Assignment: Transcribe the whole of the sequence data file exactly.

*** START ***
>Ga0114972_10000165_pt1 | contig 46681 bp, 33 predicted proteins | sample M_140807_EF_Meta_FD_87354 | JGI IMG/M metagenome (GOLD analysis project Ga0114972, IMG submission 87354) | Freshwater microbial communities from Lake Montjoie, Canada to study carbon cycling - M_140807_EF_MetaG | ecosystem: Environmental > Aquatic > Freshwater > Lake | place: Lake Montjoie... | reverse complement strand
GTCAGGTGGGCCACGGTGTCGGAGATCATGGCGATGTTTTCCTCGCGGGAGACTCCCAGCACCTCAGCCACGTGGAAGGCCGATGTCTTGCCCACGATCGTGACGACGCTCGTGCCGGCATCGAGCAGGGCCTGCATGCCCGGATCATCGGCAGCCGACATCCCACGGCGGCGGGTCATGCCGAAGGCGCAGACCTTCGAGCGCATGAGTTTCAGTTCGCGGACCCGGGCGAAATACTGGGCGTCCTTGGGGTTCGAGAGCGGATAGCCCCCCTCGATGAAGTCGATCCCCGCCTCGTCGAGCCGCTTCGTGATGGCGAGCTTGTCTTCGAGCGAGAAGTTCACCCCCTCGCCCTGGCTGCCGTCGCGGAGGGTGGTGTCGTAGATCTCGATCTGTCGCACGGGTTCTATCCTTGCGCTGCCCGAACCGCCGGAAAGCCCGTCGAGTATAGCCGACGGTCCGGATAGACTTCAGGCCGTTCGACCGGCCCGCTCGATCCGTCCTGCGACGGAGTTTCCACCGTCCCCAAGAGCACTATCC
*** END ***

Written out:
>Ga0114972_10000165_pt1 | contig 46681 bp, 33 predicted proteins | sample M_140807_EF_Meta_FD_87354 | JGI IMG/M metagenome (GOLD analysis project Ga0114972, IMG submission 87354) | Freshwater microbial communities from Lake Montjoie, Canada to study carbon cycling - M_140807_EF_MetaG | ecosystem: Environmental > Aquatic > Freshwater > Lake | place: Lake Montjoie... | reverse complement strand
GTCAGGTGGGCCACGGTGTCGGAGATCATGGCGATGTTTTCCTCGCGGGAGACTCCCAGCACCTCAGCCACGTGGAAGGCCGATGTCTTGCCCACGATCGTGACGACGCTCGTGCCGGCATCGAGCAGGGCCTGCATGCCCGGATCATCGGCAGCCGACATCCCACGGCGGCGGGTCATGCCGAAGGCGCAGACCTTCGAGCGCATGAGTTTCAGTTCGCGGACCCGGGCGAAATACTGGGCGTCCTTGGGGTTCGAGAGCGGATAGCCCCCCTCGATGAAGTCGATCCCCGCCTCGTCGAGCCGCTTCGTGATGGCGAGCTTGTCTTCGAGCGAGAAGTTCACCCCCTCGCCCTGGCTGCCGTCGCGGAGGGTGGTGTCGTAGATCTCGATCTGTCGCACGGGTTCTATCCTTGCGCTGCCCGAACCGCCGGAAAGCCCGTCGAGTATAGCCGACGGTCCGGATAGACTTCAGGCCGTTCGACCGGCCCGCTCGATCCGTCCTGCGACGGAGTTTCCACCGTCCCCAAGAGCACTATCC